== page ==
“It’s a lifelong thing. You don’t get over it. You learn to cope.”
Caroline’s mom brought her to Family Services’ Counseling Center 28 years ago, where she started building her capacity to cope with the sexual abuse she had experienced throughout much of her childhood. She met regularly with a therapist, but she said the most helpful thing was the youth support group she attended.
“It was good to just know I wasn’t alone,” said Caroline. “As a child, you think you’re the only one this has happened to. Knowing that other people my age, even from my school, had gone through the same thing really made an impact.”
“At the meetings we talked about feelings a lot, and they focused on making sure we knew it wasn’t our fault,” said Caroline. “When something like this happens to you, it’s really hard to understand and
express how you’re feeling. As a child, you’re confused. You don’t understand what happened and why you’re feeling this way.”
Treating trauma in children is especially important because it can change the way the still-developing brain grows. But early intervention with appropriate mental health services means children can learn how to cope with the trauma they’ve experienced and begin to heal. Intervention helps children access their resilience and internal strength—strength to deal with existing and future challenges, to bounce back from setbacks, to express empathy, and to thrive in relationships.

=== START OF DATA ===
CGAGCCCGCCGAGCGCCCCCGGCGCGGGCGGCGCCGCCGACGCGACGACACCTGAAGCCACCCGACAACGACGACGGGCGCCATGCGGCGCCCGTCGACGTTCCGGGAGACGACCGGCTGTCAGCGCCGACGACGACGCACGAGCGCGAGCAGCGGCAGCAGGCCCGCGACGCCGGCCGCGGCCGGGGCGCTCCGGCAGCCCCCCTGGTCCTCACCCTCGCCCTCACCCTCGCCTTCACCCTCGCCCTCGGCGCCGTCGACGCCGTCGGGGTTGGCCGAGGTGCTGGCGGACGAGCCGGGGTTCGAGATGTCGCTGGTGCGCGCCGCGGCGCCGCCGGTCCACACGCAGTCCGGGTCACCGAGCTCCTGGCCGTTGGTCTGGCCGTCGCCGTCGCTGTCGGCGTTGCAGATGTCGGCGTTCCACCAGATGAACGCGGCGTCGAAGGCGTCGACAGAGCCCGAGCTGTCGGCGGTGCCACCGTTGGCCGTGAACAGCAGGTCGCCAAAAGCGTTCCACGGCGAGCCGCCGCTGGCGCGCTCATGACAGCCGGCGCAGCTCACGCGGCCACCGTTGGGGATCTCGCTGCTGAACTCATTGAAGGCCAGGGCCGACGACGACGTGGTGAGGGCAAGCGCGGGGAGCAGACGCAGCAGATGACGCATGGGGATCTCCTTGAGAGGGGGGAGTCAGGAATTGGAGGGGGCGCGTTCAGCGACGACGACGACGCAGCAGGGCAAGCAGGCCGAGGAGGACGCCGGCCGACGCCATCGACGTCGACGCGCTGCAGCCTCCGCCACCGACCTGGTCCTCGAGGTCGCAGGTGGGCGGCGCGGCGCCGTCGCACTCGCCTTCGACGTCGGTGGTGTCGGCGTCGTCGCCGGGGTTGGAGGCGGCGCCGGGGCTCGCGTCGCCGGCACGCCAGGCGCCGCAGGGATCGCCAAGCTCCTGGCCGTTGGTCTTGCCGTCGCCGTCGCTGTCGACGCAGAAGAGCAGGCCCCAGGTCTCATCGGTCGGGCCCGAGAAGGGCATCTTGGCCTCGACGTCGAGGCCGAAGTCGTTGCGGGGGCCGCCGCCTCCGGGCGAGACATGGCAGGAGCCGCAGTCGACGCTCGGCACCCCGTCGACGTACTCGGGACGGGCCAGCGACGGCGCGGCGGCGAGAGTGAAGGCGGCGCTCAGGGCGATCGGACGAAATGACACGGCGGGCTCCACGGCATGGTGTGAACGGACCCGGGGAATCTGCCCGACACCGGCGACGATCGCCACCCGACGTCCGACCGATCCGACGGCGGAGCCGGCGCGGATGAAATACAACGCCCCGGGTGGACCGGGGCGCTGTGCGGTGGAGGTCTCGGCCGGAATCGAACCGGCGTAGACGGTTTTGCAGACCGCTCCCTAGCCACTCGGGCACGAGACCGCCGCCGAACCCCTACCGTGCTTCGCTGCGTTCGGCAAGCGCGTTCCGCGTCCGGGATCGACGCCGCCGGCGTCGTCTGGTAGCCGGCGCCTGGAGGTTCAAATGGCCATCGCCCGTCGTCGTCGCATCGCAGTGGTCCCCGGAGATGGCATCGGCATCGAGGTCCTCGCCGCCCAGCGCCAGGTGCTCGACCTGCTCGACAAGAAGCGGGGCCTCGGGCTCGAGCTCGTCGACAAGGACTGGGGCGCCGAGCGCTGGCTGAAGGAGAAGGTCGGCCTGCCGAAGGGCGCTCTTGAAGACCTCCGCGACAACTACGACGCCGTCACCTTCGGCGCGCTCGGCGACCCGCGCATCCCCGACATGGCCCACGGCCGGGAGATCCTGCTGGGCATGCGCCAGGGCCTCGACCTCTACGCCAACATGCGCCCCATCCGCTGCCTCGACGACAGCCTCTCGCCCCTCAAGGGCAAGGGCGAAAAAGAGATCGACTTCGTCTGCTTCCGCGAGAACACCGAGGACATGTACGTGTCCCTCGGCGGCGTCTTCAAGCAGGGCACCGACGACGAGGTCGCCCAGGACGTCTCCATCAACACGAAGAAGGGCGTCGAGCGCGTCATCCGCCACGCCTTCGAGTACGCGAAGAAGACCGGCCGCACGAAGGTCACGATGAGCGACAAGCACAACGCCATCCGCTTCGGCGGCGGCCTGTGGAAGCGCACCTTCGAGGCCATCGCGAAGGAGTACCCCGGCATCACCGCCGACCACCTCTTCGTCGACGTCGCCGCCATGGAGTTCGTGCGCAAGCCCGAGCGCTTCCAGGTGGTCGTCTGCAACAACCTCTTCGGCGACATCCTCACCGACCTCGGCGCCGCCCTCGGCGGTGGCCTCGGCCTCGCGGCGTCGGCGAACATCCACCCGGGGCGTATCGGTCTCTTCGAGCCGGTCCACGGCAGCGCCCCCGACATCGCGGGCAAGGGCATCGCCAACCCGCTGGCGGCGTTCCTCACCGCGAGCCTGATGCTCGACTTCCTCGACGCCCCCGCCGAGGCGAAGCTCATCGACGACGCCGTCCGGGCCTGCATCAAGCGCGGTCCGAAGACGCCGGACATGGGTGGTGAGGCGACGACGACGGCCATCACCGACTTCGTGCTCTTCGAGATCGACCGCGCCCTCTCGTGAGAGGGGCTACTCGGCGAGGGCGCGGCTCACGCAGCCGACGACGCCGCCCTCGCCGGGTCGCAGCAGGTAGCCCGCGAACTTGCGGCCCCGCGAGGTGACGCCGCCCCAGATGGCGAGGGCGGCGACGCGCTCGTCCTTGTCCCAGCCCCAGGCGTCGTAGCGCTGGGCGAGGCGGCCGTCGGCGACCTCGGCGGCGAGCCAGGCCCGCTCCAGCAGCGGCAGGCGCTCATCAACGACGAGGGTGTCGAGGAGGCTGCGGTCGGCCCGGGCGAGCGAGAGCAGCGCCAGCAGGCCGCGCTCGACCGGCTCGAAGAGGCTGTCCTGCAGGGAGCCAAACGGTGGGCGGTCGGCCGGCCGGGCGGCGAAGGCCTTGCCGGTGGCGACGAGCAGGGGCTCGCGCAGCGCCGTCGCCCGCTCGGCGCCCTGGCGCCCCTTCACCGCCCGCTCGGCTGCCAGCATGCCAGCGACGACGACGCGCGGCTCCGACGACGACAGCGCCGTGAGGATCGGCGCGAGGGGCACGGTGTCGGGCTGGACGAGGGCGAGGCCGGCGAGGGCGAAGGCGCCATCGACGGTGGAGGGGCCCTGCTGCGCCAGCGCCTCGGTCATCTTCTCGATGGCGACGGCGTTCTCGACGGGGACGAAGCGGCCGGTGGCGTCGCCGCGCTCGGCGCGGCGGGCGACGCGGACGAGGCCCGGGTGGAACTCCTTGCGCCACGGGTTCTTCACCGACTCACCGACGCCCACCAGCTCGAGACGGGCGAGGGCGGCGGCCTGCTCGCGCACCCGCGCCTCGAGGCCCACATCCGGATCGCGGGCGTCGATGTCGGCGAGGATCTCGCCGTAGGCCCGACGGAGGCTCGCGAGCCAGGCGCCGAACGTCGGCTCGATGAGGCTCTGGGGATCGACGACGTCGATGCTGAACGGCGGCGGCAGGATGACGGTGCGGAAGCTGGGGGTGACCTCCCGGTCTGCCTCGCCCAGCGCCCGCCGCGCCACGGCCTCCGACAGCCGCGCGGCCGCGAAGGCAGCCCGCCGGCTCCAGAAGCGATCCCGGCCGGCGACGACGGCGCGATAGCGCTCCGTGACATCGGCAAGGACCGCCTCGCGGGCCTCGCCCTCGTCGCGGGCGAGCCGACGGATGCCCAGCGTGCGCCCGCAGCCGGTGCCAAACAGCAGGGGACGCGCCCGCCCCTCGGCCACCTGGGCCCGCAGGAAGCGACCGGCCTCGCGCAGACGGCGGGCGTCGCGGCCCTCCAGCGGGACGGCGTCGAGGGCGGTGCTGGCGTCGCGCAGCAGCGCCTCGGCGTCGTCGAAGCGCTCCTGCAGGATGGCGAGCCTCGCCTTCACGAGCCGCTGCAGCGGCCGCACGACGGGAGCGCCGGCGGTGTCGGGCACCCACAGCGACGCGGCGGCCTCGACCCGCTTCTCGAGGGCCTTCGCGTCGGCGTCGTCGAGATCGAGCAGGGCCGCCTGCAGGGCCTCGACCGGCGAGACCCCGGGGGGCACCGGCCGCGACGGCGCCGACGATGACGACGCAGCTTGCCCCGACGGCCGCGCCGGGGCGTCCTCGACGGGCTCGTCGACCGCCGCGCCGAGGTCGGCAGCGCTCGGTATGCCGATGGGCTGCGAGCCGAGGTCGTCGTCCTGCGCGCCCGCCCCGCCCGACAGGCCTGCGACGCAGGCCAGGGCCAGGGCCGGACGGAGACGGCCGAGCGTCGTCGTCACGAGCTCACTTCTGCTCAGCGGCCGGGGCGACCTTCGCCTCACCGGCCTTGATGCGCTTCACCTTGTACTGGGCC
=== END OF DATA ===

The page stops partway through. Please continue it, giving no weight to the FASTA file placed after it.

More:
Caroline did experience some major setbacks later, including using drugs as a young adult to avoid dealing with overwhelming feelings. But during her recovery from drug addiction, Caroline was able to revisit the coping skills she first built as a child with Family Services and dig deeper to find her resilience and inner strength as an adult.
As she was still working through her recovery, Caroline began an entry-level position at a
laboratory. Over the next 18 years she worked at the lab full time, got married and started a family, and earned a bachelor’s degree in environmental resources management and master’s degree in
administration. Today, she manages a laboratory as Laboratory Superintendent.
Her next goal is to continue her education in a different field: clinical psychology. Caroline is now in a post-baccalaureate certificate program in clinical psychology, and after completion she plans to apply to a Ph.D. program.
“I want to know everything about sexual abuse, and that’s why I’m going into clinical psychology,” said Caroline. “It was a scary part of my life, but it pulls me into a purpose of helping other children. I’m so driven with my new goal. ”
“As I’ve gotten older, I’ve grown to know who I am. I’m at a point in my life where I finally understand how the abuse affected my life. There are so many people out there who have gone through the same thing, and I hope my story can encourage them. It’s so easy to hate, and to hold on to anger, and to want to use drugs to escape the feelings. I’m at a time in my life when it doesn’t have to be like that. Life doesn’t have to end.”
Caroline’s unequivocal message to other survivors: You can get through this.
If you or someone you know have been affected by sexual abuse or assault, help is available. Please call our Sexual Assault Hotline at 559-732-7273 or 559-784-7273.